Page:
Does starting your own business hurt your chances of being hired?

Landscape Architecture for Landscape Architects Forums GENERAL DISCUSSION Does starting your own business hurt your chances of being hired?

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    Jonathan Smith, RLA

    I graduated from the University of Idaho in 2008 and, as there were few firms hiring at that point, started a design/build business. Meanwhile, I have applied for every position I can find, that I qualify for, since then.  All the while, my business is growing.

    My question is:  Am I hurting my chances of eventually being hired if I own my own business?  Will employers avoid me because they don’t want to train their next competitor?

    I never envisioned myself as a business owner (though it seems to be working out alright) and through school, always anticipated working for someone else.

    I don’t mind working for myself, but having never learned from working for someone else, there is a huge knowledge gap that school doesn’t prepare you for

    Jonathan Smith, RLA

    If you wouldn’t mind explaining where you come from, Russell, then maybe I can get a better perspective on your answer. For your perspective, I’m in my early thirties, have a family and ambition to succeed that has more to do with working on the type of projects that have the potential to leave the world a little better when I’m done. Idealistic? Yes, but it the same reason I pursued education earlier in life.

    The market I now work in is small and the work I do is relegated to small residential design/build projects. With little room to move up the food chain.

    Adding to this is the tremendous knowledge gap that exists when you jump in with both feet directly after graduating. I had little choice in this matter, though, as no firms were hiring and I wanted to pursue a career track that included landscape design.

    I want to know if owning my own business will hurt my chances of being hired because then I can down play the “owning my own business part” and act as though I simply designed and installed landscape projects to get by while the market was slow (which, in fact, is the truth).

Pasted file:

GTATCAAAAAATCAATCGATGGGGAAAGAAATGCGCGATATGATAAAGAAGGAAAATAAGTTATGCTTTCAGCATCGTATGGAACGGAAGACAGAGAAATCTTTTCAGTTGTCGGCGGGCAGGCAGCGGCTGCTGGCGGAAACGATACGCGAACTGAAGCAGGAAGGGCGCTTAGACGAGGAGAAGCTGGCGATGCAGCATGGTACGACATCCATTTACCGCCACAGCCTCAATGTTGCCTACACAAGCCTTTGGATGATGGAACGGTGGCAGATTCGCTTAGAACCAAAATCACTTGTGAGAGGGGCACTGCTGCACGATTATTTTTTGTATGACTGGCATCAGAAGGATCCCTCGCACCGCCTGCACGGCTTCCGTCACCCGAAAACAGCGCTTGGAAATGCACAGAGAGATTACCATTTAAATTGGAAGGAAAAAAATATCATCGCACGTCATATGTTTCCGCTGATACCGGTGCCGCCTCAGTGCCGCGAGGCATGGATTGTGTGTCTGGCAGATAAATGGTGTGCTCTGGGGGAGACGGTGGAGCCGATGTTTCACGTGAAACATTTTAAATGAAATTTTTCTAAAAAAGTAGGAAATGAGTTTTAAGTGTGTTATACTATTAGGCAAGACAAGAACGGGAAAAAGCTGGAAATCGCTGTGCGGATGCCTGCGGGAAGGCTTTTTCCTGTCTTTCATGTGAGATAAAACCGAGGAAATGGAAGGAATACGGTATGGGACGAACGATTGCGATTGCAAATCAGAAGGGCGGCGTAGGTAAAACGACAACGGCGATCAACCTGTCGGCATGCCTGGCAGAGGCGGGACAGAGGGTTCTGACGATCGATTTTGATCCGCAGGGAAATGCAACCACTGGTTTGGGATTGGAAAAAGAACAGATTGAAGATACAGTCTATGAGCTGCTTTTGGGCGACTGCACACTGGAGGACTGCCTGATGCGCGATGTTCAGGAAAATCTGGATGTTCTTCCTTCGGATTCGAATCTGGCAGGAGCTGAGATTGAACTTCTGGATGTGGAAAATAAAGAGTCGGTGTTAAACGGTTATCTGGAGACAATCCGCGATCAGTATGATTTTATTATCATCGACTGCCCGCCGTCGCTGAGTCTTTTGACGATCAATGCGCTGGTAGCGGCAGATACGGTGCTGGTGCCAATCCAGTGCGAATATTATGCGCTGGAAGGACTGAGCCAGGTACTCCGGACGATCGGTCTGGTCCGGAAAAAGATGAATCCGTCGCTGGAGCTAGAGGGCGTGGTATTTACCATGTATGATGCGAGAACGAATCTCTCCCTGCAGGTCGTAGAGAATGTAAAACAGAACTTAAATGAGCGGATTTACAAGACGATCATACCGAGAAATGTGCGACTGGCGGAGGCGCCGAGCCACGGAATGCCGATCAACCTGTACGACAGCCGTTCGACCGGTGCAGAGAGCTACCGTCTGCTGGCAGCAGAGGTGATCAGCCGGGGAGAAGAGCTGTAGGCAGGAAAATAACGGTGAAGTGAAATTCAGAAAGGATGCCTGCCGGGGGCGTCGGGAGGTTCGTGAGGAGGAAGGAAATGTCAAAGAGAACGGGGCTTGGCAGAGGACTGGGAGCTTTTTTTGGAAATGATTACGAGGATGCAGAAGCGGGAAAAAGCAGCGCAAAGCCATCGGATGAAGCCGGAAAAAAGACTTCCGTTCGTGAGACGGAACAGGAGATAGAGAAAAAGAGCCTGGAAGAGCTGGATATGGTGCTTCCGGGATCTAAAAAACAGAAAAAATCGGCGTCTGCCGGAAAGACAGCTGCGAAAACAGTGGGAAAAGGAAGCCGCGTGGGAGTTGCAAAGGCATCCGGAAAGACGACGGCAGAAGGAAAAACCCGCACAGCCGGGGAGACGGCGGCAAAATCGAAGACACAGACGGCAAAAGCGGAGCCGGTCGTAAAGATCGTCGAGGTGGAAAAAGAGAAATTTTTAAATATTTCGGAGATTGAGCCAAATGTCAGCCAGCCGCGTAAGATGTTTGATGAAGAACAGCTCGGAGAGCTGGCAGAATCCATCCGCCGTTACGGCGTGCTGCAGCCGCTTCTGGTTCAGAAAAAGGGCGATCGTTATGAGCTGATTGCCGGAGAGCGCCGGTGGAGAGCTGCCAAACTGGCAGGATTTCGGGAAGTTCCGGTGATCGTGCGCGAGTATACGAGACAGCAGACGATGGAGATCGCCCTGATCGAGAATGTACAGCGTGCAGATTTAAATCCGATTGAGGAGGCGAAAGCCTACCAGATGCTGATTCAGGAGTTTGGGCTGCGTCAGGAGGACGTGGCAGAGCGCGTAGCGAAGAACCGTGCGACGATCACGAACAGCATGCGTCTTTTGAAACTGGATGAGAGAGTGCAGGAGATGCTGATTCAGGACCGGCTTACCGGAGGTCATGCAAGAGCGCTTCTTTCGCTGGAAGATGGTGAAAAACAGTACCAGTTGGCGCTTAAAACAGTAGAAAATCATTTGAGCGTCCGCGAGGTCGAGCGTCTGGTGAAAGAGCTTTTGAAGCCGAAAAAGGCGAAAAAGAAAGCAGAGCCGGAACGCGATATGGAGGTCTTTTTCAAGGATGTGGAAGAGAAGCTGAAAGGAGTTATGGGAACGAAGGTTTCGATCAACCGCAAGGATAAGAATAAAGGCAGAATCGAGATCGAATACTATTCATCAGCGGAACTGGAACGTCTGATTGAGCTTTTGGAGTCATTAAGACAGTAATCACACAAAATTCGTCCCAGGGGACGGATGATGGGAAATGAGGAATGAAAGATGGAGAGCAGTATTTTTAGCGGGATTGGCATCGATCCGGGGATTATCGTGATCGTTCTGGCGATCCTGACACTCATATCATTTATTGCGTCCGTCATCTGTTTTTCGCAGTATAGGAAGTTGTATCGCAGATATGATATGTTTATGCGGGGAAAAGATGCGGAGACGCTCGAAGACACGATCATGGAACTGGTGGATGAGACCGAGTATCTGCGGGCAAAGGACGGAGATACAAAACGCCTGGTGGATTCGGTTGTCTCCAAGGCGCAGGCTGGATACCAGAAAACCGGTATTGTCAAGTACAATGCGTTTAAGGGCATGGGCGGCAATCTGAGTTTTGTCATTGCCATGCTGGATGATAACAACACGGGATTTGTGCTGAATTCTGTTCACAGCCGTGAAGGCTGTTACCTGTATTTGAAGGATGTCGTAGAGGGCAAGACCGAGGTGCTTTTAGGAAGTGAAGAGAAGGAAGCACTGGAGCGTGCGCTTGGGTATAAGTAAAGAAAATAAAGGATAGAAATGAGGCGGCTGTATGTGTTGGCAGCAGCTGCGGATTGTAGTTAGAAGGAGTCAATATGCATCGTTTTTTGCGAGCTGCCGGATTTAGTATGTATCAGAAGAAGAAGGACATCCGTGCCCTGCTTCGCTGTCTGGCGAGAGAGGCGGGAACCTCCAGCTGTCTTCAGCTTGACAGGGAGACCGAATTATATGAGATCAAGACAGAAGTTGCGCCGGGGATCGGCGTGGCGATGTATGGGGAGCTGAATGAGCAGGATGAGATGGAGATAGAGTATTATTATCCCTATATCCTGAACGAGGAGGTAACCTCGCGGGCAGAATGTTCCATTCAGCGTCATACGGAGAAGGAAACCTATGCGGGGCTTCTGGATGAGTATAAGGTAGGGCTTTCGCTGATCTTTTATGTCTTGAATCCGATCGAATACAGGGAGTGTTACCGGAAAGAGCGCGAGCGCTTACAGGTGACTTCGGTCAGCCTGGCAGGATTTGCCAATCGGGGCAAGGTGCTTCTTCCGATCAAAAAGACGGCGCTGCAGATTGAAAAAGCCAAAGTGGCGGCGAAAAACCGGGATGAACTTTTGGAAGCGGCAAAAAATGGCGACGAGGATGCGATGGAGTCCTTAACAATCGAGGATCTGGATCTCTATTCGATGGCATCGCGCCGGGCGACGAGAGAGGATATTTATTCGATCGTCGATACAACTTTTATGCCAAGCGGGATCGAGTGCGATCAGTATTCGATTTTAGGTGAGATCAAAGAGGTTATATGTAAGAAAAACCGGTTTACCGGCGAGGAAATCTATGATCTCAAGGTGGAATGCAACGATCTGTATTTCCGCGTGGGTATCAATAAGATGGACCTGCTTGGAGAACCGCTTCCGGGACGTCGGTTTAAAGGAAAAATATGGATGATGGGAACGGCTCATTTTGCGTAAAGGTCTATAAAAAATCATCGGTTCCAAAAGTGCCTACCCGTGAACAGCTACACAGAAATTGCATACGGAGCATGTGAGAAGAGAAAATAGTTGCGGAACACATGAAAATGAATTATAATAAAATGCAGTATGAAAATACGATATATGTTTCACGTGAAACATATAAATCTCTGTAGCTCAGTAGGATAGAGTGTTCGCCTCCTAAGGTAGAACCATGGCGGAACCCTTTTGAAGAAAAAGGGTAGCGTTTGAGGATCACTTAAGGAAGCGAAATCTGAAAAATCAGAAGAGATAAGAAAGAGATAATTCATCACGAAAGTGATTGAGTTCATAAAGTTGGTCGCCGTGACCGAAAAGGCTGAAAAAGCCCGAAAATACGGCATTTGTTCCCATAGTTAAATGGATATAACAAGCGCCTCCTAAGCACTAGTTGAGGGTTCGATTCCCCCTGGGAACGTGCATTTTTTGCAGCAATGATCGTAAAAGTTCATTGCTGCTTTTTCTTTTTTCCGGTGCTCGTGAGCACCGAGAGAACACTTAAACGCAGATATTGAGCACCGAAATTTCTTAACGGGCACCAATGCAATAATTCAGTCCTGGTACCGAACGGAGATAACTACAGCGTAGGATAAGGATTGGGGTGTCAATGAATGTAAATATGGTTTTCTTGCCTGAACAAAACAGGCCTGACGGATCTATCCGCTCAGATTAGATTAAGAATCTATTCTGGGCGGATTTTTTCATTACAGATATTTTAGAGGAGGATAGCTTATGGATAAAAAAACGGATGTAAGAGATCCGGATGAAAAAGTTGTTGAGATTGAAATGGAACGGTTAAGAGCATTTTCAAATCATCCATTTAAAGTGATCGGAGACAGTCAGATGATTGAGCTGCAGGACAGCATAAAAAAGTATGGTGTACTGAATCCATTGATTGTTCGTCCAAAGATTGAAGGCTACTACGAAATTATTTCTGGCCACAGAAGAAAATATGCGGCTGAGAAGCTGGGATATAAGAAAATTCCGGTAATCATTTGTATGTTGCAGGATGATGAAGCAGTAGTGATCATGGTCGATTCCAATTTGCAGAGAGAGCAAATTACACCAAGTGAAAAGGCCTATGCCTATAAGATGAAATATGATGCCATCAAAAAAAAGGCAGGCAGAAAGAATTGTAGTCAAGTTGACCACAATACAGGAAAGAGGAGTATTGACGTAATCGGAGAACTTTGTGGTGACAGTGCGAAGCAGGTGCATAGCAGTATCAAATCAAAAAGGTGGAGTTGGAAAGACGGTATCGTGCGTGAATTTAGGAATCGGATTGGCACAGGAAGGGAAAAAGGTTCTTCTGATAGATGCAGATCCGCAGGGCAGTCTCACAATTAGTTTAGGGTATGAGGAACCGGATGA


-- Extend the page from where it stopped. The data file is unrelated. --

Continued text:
Andrew Garulay, RLA

    “… I can down play the “owning my own business part” and act as though I simply designed and installed landscape projects to get by while the market was slow (which, in fact, is the truth).”

    I think that if you do that you’ll be OK. It is going to be such a shake up to the norm in hiring policy when this all shakes out. Depending how it goes, the on-site management might be the most valuable commodity because it might be the hardest experience to find …. maybe in established offices, too..

    Andrew Garulay, RLA

    Oh come on. The guy wants to design landscapes at a higher level than he can ever hope to living in the small town that he currently lives in. Yes, it is possible that he could have a wonderful life landscaping within that context. Clearly, this is not what he wants to do. He wants to work in a market where there is a lot more opportunity to express his creativity and the budget to see his plans realized.

    That will not happen where he is if he were one of the leading LA’s from one of the most prestigious firms in the world in the community that he lives and works in. I know because I actually was the “gardener” for the wealthiest person in that town (care to guess, Jon?).

    He won’t be able to pack up his portfolio of built work and move to a bigger town and take away work from other people working that higher market based upon that portfolio and resume. He will lose those jobs to the established companies who have been working that market AND to the startups who got their feet in the door working for those other established firms already working at that level. All Jon wants to do is be one of that latter group to break into a market that is nearly impossible to climb into without already being connected to it.

    Once at that level, the portfolio is geographically portable to some extent. A portfolio from a lower market is not portable to a higher market. It just isn’t.